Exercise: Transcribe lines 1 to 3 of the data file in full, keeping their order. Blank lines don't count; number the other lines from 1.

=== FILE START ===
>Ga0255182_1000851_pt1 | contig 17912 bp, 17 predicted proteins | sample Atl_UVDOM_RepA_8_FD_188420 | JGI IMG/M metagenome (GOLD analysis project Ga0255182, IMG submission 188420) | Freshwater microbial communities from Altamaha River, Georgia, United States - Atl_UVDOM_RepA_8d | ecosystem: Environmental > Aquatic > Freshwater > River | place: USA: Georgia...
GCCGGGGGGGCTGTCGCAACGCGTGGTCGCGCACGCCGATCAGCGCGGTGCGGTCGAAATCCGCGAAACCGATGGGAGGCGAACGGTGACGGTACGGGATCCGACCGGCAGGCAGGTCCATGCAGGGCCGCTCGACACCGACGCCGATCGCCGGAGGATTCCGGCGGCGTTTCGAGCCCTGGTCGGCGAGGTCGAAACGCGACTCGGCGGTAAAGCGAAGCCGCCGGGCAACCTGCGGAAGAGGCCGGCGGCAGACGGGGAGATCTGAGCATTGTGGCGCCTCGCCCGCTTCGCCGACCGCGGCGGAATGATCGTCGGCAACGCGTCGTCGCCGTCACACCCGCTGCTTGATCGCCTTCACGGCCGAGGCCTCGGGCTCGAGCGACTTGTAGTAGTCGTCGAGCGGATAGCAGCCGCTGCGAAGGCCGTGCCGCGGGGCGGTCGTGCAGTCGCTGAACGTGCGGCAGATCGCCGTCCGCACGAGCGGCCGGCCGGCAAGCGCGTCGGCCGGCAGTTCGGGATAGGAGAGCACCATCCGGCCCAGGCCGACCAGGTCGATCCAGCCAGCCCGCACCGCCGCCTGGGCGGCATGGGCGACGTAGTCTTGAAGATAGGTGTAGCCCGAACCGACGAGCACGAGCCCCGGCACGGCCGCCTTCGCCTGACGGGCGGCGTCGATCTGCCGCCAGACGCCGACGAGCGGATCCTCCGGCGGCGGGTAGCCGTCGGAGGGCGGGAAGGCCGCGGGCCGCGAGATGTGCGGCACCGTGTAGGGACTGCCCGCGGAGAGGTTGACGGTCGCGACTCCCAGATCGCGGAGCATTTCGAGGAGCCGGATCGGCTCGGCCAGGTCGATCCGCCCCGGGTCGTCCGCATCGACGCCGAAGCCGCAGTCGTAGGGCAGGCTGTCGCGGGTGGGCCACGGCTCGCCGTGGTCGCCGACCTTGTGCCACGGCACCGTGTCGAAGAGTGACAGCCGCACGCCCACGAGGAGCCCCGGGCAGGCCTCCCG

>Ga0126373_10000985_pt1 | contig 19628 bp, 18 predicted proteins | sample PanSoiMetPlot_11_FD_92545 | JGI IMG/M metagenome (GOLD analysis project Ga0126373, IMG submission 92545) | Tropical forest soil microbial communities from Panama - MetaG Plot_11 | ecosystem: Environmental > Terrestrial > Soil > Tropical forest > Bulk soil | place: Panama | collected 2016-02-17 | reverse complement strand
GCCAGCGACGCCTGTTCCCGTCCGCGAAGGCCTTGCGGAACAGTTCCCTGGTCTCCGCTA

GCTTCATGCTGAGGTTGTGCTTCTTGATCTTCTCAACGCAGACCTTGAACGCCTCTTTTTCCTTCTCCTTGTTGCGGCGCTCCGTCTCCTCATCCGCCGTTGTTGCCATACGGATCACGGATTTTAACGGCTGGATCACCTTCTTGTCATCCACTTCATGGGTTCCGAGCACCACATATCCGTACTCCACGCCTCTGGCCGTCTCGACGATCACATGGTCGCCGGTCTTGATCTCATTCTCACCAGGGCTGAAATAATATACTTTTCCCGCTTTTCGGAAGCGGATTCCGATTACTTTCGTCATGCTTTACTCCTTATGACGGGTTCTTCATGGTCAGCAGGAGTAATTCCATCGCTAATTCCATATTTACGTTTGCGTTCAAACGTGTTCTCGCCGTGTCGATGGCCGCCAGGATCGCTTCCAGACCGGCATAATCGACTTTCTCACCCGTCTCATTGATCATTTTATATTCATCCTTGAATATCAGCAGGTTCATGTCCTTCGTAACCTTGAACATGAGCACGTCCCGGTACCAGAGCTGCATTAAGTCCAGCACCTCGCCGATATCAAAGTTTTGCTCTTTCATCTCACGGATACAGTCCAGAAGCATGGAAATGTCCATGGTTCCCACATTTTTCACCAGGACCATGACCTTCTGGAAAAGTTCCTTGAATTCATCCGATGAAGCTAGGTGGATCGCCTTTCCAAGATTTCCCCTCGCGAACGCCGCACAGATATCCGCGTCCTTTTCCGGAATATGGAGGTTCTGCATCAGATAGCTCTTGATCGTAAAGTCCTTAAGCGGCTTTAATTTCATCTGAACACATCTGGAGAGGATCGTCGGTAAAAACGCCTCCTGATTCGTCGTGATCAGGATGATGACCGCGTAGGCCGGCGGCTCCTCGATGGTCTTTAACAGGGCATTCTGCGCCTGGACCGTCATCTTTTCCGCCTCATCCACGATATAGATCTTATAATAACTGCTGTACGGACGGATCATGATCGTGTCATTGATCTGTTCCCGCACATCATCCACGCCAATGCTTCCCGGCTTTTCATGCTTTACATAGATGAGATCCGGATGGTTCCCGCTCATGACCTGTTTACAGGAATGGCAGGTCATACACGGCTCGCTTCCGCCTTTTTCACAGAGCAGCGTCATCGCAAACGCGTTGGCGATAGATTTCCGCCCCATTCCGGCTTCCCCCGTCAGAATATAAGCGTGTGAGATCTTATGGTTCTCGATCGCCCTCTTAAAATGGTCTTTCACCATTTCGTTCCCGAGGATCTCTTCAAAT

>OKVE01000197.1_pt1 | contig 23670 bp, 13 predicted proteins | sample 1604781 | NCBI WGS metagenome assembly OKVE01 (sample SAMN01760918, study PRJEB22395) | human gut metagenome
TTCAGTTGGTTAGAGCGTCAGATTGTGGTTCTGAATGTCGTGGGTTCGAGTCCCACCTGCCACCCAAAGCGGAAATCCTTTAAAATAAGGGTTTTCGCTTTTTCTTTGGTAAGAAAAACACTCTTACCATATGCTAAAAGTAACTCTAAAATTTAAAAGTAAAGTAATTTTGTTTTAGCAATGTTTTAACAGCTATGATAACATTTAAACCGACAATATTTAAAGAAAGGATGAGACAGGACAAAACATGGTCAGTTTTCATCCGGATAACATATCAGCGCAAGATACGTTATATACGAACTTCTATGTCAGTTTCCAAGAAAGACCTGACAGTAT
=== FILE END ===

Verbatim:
>Ga0255182_1000851_pt1 | contig 17912 bp, 17 predicted proteins | sample Atl_UVDOM_RepA_8_FD_188420 | JGI IMG/M metagenome (GOLD analysis project Ga0255182, IMG submission 188420) | Freshwater microbial communities from Altamaha River, Georgia, United States - Atl_UVDOM_RepA_8d | ecosystem: Environmental > Aquatic > Freshwater > River | place: USA: Georgia...
GCCGGGGGGGCTGTCGCAACGCGTGGTCGCGCACGCCGATCAGCGCGGTGCGGTCGAAATCCGCGAAACCGATGGGAGGCGAACGGTGACGGTACGGGATCCGACCGGCAGGCAGGTCCATGCAGGGCCGCTCGACACCGACGCCGATCGCCGGAGGATTCCGGCGGCGTTTCGAGCCCTGGTCGGCGAGGTCGAAACGCGACTCGGCGGTAAAGCGAAGCCGCCGGGCAACCTGCGGAAGAGGCCGGCGGCAGACGGGGAGATCTGAGCATTGTGGCGCCTCGCCCGCTTCGCCGACCGCGGCGGAATGATCGTCGGCAACGCGTCGTCGCCGTCACACCCGCTGCTTGATCGCCTTCACGGCCGAGGCCTCGGGCTCGAGCGACTTGTAGTAGTCGTCGAGCGGATAGCAGCCGCTGCGAAGGCCGTGCCGCGGGGCGGTCGTGCAGTCGCTGAACGTGCGGCAGATCGCCGTCCGCACGAGCGGCCGGCCGGCAAGCGCGTCGGCCGGCAGTTCGGGATAGGAGAGCACCATCCGGCCCAGGCCGACCAGGTCGATCCAGCCAGCCCGCACCGCCGCCTGGGCGGCATGGGCGACGTAGTCTTGAAGATAGGTGTAGCCCGAACCGACGAGCACGAGCCCCGGCACGGCCGCCTTCGCCTGACGGGCGGCGTCGATCTGCCGCCAGACGCCGACGAGCGGATCCTCCGGCGGCGGGTAGCCGTCGGAGGGCGGGAAGGCCGCGGGCCGCGAGATGTGCGGCACCGTGTAGGGACTGCCCGCGGAGAGGTTGACGGTCGCGACTCCCAGATCGCGGAGCATTTCGAGGAGCCGGATCGGCTCGGCCAGGTCGATCCGCCCCGGGTCGTCCGCATCGACGCCGAAGCCGCAGTCGTAGGGCAGGCTGTCGCGGGTGGGCCACGGCTCGCCGTGGTCGCCGACCTTGTGCCACGGCACCGTGTCGAAGAGTGACAGCCGCACGCCCACGAGGAGCCCCGGGCAGGCCTCCCG

>Ga0126373_10000985_pt1 | contig 19628 bp, 18 predicted proteins | sample PanSoiMetPlot_11_FD_92545 | JGI IMG/M metagenome (GOLD analysis project Ga0126373, IMG submission 92545) | Tropical forest soil microbial communities from Panama - MetaG Plot_11 | ecosystem: Environmental > Terrestrial > Soil > Tropical forest > Bulk soil | place: Panama | collected 2016-02-17 | reverse complement strand